Hi Neil, good to meet you!

that's very interesting what you say, and your involvement in the biofuel industry. I heard about Richard Branson's interest in butanol... but as you say he probably doesn't know much about the properties of the fuel, along with congress/parliament. I agree, butanol would need to be blended probably with conventional fuel to be used in aircraft, to get around the viscosity problem.

It may well be that the situation is different in the US from over here (UK), in that you have more land to grow fuel-crops on, and I take on board what you say about land use in Louisiana.

60 million gallons of fuel is a lot - around 240 million litres - 1.5 million barrels. But that is to be compared with 7.5 billion barrels of oil used annually in the US. Maybe it is possible to set-up hundreds of such plants, but it would still be hard thus to meet that total budget. In the UK we just don't have enough land.

This is just my opinion, but I can envisage that a combination of biofuels (ethanol and butanol), some conventional oil-based fuel, diesel from various sources (especially algae in view of the huge yields 100 tonnes/hectare); the use of more-efficient engines (e.g. diesel gives 40% better tank-to wheels mileage, and hybrids even better), and probably more localised thinking, food production (farms) and so on to curb transportation to some extent. Biofuels could be supplied to meet some of the regional demands on a local (state or county?) level.

What scares me is that if we carry on in a "business as usual" scenario, we will hit a brick wall, where we fairly abruptly are unable to fuel a world which is not prepared for change. So, I hope to see a slowing-down of demand to meet what can be provided from these alternatives... but I fear we will instead see wars to grab what is left!

I remain optimistic, but I think the world needs to act sooner not later, while there are still enough conventional resources left to "fuel" the transition.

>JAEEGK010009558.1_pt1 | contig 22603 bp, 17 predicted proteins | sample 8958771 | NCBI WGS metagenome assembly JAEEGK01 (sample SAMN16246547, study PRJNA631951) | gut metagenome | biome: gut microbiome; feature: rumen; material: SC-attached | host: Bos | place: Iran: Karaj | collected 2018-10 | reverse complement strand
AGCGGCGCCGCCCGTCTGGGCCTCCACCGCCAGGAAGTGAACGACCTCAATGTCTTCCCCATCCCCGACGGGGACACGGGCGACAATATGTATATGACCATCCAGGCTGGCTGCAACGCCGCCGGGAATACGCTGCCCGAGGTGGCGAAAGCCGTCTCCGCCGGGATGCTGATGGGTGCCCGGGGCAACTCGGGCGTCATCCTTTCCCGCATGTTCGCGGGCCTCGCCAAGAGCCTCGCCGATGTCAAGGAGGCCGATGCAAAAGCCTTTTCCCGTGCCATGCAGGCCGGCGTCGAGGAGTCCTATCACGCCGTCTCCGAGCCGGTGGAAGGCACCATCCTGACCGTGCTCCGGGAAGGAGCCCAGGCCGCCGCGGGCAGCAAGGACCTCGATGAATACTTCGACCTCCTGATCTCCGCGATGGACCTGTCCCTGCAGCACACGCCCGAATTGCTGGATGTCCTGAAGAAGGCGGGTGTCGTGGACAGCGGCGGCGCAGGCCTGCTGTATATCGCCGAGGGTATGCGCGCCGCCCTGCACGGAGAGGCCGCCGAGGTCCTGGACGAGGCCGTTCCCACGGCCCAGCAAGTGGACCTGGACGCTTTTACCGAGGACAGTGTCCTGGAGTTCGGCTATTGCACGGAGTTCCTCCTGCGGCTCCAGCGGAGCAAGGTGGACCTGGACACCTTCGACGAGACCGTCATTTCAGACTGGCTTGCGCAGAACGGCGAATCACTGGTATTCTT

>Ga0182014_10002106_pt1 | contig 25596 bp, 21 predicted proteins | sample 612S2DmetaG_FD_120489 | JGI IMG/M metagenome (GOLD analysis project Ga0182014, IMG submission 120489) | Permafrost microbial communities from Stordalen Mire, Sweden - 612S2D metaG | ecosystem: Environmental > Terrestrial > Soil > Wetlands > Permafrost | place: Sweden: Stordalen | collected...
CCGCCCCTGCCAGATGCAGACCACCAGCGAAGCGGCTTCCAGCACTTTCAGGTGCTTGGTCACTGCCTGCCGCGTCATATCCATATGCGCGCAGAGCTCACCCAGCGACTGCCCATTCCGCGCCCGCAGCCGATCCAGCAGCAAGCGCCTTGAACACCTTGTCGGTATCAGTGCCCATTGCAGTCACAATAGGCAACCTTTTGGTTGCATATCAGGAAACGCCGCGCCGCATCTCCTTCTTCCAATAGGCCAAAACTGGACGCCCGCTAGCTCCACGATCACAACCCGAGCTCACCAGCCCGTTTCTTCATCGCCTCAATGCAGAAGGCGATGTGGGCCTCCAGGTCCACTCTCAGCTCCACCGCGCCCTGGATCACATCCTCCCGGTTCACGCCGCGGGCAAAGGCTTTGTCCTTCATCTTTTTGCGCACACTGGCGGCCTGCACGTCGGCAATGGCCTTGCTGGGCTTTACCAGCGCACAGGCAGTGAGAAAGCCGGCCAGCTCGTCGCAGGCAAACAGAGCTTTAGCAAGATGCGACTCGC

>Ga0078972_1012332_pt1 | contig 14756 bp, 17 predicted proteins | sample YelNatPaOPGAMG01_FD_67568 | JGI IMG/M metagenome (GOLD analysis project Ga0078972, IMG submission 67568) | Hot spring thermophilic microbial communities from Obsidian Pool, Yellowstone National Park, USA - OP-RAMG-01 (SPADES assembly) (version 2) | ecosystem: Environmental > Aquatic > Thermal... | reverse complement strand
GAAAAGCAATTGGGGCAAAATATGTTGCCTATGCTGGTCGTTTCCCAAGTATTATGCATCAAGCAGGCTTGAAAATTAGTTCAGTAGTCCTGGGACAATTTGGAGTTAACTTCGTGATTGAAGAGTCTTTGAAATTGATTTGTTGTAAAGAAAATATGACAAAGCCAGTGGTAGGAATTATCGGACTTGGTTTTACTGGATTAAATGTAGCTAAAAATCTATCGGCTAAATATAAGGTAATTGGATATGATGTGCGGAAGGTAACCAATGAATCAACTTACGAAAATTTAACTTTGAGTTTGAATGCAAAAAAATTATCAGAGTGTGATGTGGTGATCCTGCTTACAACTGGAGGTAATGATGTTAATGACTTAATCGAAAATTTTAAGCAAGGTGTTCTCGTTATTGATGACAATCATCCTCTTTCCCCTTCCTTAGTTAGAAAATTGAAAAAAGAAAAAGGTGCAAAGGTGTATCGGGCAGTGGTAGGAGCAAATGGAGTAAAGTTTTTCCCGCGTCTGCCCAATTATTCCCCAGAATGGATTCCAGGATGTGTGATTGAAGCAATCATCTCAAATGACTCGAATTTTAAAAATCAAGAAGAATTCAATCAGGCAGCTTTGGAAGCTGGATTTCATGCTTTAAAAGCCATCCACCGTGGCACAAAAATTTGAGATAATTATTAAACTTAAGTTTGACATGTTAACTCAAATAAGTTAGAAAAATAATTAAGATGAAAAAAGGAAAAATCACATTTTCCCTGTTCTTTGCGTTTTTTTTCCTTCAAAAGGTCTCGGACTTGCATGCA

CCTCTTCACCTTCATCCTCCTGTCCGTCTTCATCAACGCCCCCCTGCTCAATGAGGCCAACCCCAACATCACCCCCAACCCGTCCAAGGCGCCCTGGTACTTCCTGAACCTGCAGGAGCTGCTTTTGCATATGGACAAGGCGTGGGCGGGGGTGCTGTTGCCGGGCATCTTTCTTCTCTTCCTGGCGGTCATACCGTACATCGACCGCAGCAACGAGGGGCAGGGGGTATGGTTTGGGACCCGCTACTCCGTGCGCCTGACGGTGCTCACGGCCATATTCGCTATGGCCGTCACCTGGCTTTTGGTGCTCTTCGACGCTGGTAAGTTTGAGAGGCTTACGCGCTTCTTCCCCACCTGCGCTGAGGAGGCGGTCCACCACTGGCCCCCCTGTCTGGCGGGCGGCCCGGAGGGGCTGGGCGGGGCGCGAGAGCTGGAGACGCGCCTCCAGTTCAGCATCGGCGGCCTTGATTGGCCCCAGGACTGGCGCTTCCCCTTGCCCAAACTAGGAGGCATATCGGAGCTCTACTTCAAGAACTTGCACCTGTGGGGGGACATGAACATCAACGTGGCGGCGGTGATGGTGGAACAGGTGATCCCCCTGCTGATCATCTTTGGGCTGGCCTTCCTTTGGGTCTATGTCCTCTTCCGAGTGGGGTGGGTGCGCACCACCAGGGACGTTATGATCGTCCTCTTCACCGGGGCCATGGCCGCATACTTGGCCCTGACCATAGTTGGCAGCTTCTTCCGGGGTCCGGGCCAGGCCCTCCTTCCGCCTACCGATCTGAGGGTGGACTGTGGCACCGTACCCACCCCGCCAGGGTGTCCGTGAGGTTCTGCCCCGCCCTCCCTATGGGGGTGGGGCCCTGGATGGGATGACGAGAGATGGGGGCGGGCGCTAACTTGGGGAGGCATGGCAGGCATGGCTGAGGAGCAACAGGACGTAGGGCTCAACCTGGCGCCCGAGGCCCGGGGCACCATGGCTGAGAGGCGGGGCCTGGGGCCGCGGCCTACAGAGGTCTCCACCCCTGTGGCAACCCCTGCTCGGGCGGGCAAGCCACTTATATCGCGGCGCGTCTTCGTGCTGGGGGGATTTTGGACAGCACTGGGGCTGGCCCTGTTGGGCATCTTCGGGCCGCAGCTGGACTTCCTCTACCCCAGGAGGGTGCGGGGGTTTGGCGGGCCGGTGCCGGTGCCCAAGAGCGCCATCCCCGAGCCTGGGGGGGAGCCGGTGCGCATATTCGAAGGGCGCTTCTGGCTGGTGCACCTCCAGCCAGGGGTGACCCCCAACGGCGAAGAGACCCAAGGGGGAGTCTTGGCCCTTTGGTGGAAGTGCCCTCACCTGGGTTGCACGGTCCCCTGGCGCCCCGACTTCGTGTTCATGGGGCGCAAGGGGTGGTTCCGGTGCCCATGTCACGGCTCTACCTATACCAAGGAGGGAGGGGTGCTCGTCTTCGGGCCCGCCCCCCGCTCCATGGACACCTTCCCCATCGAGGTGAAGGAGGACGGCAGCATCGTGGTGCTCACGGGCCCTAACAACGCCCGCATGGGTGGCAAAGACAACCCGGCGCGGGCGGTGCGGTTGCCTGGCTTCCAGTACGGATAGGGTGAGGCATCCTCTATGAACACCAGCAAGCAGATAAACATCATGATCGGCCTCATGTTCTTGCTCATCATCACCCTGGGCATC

Please keep me posted with your projects!

Meanwhile, I'll read those links!

Best wishes,


Anonymous said...

At this point, we are only talking about ramping up to 60 million gpy capacity and will commit only after receiving positive news from a potential customer or government source.

I like the idea of 100 other mirror operations spaced out around the country producing 60 million gpy or 6 billion gpy/42 gallons=143 million barrels). This figure still looks like a drop in the bucket but it is potentially 143 million barrels less we need from OPEC ($8.58 billion)

One thing would be certain though; they would need a lot of Biomass!!

I have a meeting this Friday morning with the Louisiana State Economic Development Manager to go over a state grant program helping Bio-Fuel companies. I'll give you an update as to how flexible and generous they are going to be after they review our business plan for 60 million gpy. I'll be sure to mention the plant mirroring idea.

FYI-Butanol is selling for $3.50 per gallon in bulk and up to 7.00 in smaller quantities-Ashland Chemicals. I hopefully will have a new price quote by Thursday.

My email is Write me at this address if you prefer private conversations and use the subject title Energy Balance.